One of the fascinating things about the COVID-19 crisis is that it has been a global leadership test.
It involved humans – with all our idiosyncracies – needing to come to terms with an invisible enemy that we learnt was capable of rapid spreading and devastation.
Faced with this, in the so called “developed” world, we saw three kinds of leaders emerge.
The first kind chose to quickly come to terms with reality. In doing so, they listened to their leading scientists and medical professionals and immediately enforced mandatory shut downs. They then set up their local leadership to enforce contact tracing and face masks while setting expectations that the economy would only reopen when cases went down.
They chose to tell their people the hard truth upfront and take actions that were painful in the short term. And, when the reopening after the first wave happened, it went relatively smooth.
As a lot of the early commentary around nations like South Korea touted their experience with SARS to be the major factor, I thought I’d pick Germany and Italy in category 1. Italy was hit first, had a brutal first few weeks, and had to learn quickly. But, learn they did.
Germany were a touch more prepared. But, let’s take nothing away from the masterclass in fact based leadership that Angela Merkel delivered.
The second category decided the scientific approach was too conservative. They believed governments needed to weigh the trade-offs of public health and the economy and decided to experiment with unconventional approaches. The UK initially thought they’d try to get to herd immunity while Sweden refused to enforce a lock down.
The test results have now confirmed that these experiments were expensive/dismal – depending on your point of view. Per million people, Sweden has suffered 5-10x more deaths than its neighbors with just as much economic damage.
I expect these leaders to see the wisdom in the German approach and just adopt the Merkel playbook in the coming weeks.
The third category is a special category defined by the United States. The approach here was – ignore the facts, focus all decision making on short term wins that will maximize chances of winning the election in November, present a wildly positive/self congratulatory outlook, and pretend the problem will go away.
This approach started off looking rather promising thanks to the decentralized structure of the government and the fact that the early crises were in States with governors who tried to replicate the Merkel playbook. But, it was always only going to be a matter of time before the full impact of a leader who has thus far refused to take responsibility (this timeline ends in May) was realized.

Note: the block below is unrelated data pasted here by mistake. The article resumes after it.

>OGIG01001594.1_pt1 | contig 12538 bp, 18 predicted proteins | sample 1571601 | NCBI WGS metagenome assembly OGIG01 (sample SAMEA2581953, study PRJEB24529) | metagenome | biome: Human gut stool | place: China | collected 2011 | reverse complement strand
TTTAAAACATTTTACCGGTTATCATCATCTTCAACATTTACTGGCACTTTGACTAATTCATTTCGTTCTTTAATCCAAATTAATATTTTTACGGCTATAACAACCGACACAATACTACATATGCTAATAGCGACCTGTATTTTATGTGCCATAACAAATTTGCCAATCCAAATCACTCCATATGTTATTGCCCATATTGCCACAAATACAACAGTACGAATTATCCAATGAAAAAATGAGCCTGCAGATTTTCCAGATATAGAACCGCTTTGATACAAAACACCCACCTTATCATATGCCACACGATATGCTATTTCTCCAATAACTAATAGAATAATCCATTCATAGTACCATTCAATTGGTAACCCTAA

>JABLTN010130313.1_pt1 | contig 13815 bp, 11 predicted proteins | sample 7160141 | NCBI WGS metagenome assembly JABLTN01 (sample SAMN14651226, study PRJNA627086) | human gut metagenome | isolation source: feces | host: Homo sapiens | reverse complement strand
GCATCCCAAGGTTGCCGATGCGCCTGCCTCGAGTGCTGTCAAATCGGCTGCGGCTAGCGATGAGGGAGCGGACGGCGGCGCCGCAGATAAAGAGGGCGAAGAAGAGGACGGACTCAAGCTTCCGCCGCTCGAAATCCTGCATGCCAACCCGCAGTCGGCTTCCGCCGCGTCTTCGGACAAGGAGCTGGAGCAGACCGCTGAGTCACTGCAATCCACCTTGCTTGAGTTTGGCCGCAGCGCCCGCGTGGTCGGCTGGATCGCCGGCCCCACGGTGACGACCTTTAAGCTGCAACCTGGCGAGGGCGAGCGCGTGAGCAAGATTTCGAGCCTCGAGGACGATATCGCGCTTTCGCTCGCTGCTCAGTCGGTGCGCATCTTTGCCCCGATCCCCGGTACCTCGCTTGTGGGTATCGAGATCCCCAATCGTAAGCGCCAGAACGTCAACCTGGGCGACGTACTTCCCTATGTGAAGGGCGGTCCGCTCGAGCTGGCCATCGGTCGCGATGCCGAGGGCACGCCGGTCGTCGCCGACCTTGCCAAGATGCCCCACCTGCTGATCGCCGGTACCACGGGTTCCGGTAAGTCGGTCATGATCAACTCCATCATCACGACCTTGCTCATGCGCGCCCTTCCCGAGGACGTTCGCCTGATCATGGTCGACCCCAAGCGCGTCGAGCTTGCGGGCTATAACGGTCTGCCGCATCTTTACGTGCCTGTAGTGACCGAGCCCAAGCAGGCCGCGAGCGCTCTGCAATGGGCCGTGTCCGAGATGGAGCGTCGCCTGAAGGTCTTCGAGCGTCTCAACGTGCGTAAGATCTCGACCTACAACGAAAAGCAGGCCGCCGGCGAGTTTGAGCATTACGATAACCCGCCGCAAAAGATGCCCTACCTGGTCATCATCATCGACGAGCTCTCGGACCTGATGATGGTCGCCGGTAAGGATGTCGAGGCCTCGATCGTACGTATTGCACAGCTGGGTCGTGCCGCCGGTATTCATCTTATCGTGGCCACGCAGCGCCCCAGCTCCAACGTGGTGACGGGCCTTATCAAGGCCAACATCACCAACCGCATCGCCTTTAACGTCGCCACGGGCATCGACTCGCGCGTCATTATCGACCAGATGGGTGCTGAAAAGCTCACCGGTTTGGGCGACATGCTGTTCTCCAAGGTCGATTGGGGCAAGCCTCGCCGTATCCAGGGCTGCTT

So, just as deaths from the first wave looked like they’d be headed down, we began to see a resurgence coming from states that had decided to work with the “pretend it will go away” playbook.
The consequence is a chart of new cases that looks like this.
And, while a combination of heroic efforts from the healthcare system combined with demographics (older populations = higher death rate) have kept the US death rate relatively low, we’re still talking about 4.2 deaths out of every 100 people infected.
Sadly, though, I expect the positive news to end there. As deaths are a lagging indicator and as we’re far from flattened curves in states like Florida, I expect the death rate to go up in the coming weeks along with a devastating increase in the total number of deaths. As is the case with these predictions, I really hope I’m wrong.
To bring all this home, here’s a simple stat about new cases that stuck with me. It took 99 days for the first million cases in the US, 43 for the second million, and 28 for the third million.
I have many reflections from spending time with this data. But, as this post has already run long, I thought I’d share my top three.
First, if it isn’t evident yet, for those of us living in the US – we are living in the most dangerous place in the developed world and among the more dangerous places on the planet. I hope you’re mentally preparing yourself for a rough 12-18 month ride. I have begun doing so.
Second, science/facts/truths don’t care if we believe in them. They are what they are. Relatively to the climate crisis, this pandemic is actually a much more tractable problem. To see us stumble the way we have is scary. I am hopeful we will learn a few lessons when all of this over – at least in the type of leadership we elect.
Third, leadership matters. And, needless to say, elections have consequences.